The Golden Age marks the end of a long period of hibernation for Cracker that was further extended last year after the band’s bassist, Bob Rupe, nearly hacked off his finger while sharpening a knife. The album was partially recorded in a small studio in Richmond, Va., that Lowery and his childhood friend Hickman built after relocating from the West Coast in 1990. Lowery moved to Richmond to be near his girlfriend, but now he’s shopping for a house here in the California desert — maybe one with indoor plumbing. He has always been a wandering spirit. Born in Texas, he grew up an Air Force brat in exotic locales, including his father’s native Arkansas, before his family moved to Redlands, Calif, in time for high school. “When I moved [to California], I had to consciously remember not to say y’all,” he says. “Basically having to do that pissed me off a little bit; I always identified with the South in a certain way.”

The first Cracker sessions retained much of the youthful edginess of Lowery’s first band, the underground heroes Camper Van Beethoven, but they discarded the earlier band’s cross-cultural experiments and semiacoustic quirkiness. “I was a huge fan of Camper Van Beethoven,” says Hickman, who had been asked to join that group twice but declined, first for personal reasons and then because he was trapped in a contract with a band called the Unforgiven that went nowhere. “[Camper Van Beethoven] really were a unique band. The only good thing about them breaking up is that I finally got to play with David.” What set Cracker apart immediately from Camper was Lowery and Hickman’s decision to play straight-ahead rock & roll. That meant no violins and no quirky polyrhythms — just electric guitars. “The last thing I wanted to do was imitate Camper, because it would be a second-rate Camper,” says Lowery. “But I knew we could always go someplace else. We had to start at this real-rock, real-roots place.”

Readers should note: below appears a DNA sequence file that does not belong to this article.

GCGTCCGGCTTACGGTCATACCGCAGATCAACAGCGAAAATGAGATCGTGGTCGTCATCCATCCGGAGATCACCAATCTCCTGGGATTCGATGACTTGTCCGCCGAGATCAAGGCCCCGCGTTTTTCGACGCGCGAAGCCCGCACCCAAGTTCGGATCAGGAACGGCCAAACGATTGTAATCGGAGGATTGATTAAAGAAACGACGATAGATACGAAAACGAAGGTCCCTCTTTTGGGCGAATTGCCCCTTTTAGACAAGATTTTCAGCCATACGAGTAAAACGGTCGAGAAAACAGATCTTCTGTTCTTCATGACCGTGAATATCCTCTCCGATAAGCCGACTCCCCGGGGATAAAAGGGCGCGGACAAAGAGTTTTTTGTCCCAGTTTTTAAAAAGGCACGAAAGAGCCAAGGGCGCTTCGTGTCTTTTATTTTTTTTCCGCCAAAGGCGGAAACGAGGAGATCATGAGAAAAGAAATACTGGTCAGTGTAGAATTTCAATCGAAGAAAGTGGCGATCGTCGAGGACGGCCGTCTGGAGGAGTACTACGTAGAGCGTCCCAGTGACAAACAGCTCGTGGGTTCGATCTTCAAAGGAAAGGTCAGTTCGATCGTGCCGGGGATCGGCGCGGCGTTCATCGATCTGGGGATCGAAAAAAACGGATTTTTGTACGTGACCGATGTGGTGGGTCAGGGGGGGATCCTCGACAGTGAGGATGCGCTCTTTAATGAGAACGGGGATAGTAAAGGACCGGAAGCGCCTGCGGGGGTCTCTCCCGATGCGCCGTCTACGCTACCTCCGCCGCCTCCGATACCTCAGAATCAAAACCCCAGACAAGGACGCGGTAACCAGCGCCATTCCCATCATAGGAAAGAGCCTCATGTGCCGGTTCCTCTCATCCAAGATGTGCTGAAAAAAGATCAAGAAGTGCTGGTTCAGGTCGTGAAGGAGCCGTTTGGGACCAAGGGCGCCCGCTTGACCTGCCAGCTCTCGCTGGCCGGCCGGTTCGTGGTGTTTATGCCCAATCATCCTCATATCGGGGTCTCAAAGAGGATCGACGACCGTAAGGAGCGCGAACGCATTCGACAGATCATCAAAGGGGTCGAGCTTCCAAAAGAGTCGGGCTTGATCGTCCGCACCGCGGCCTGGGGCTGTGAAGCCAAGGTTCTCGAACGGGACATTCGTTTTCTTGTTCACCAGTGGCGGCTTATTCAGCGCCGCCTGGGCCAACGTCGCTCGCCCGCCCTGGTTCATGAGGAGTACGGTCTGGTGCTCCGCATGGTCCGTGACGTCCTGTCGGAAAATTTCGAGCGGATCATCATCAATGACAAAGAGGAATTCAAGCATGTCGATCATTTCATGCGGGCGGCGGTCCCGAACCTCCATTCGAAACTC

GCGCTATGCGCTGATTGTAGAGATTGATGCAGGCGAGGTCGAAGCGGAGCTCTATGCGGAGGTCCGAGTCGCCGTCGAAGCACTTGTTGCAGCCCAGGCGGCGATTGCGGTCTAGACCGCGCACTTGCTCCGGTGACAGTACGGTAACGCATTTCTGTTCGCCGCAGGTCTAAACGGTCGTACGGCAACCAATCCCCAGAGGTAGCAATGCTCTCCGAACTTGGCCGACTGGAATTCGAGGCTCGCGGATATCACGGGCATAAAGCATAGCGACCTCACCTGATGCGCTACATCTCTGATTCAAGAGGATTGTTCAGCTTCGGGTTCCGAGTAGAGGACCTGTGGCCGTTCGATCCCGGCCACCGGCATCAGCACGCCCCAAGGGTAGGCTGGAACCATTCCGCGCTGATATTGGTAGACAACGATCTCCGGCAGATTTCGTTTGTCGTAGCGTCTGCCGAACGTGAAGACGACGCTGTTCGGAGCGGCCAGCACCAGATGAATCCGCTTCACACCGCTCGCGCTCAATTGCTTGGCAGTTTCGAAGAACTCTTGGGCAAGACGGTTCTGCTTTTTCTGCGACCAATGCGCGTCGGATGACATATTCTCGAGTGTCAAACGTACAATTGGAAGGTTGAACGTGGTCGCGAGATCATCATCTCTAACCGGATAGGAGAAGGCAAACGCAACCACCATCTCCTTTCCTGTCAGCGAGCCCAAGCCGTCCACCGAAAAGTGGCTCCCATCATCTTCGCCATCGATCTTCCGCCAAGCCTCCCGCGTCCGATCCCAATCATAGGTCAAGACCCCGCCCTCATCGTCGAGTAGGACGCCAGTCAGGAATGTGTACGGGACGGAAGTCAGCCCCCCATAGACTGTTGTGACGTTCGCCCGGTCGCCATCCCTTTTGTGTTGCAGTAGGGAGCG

Lyrically, too, things had changed, at first sinking even deeper into the loopy sarcasm that Lowery explored with Camper on “Take the Skinheads Bowling,” from their 1985 debut album. Even before Camper collapsed while touring in Europe, Lowery was already uncomfortable with certain fringe benefits of pop notoriety that seemed at odds with his working-class roots. “You’re thrown into this hip movie star culture,” he says, “and these are some of the most judgmental, uptight, rigid people you could ever meet. I burned out on it really quick, and I’ve never been interested in it again.”

Fueled by Camper’s bitter breakup and Hickman’s then-recent divorce, Cracker’s debut included such songs as “Teen Angst,” with its memorable lyric, “What the world needs now is another folk singer/Like I need a hole in my head.”

“He just kind of rants and raves until he says something that he likes,” Hickman says of his friend Lowery. “That’s a fun way to make music. It has very much to do with how he sees the world. He was the 19-year-old curmudgeon. He’s a cynical man. He was a cynical Kid. He’s been that way from the time he was born.”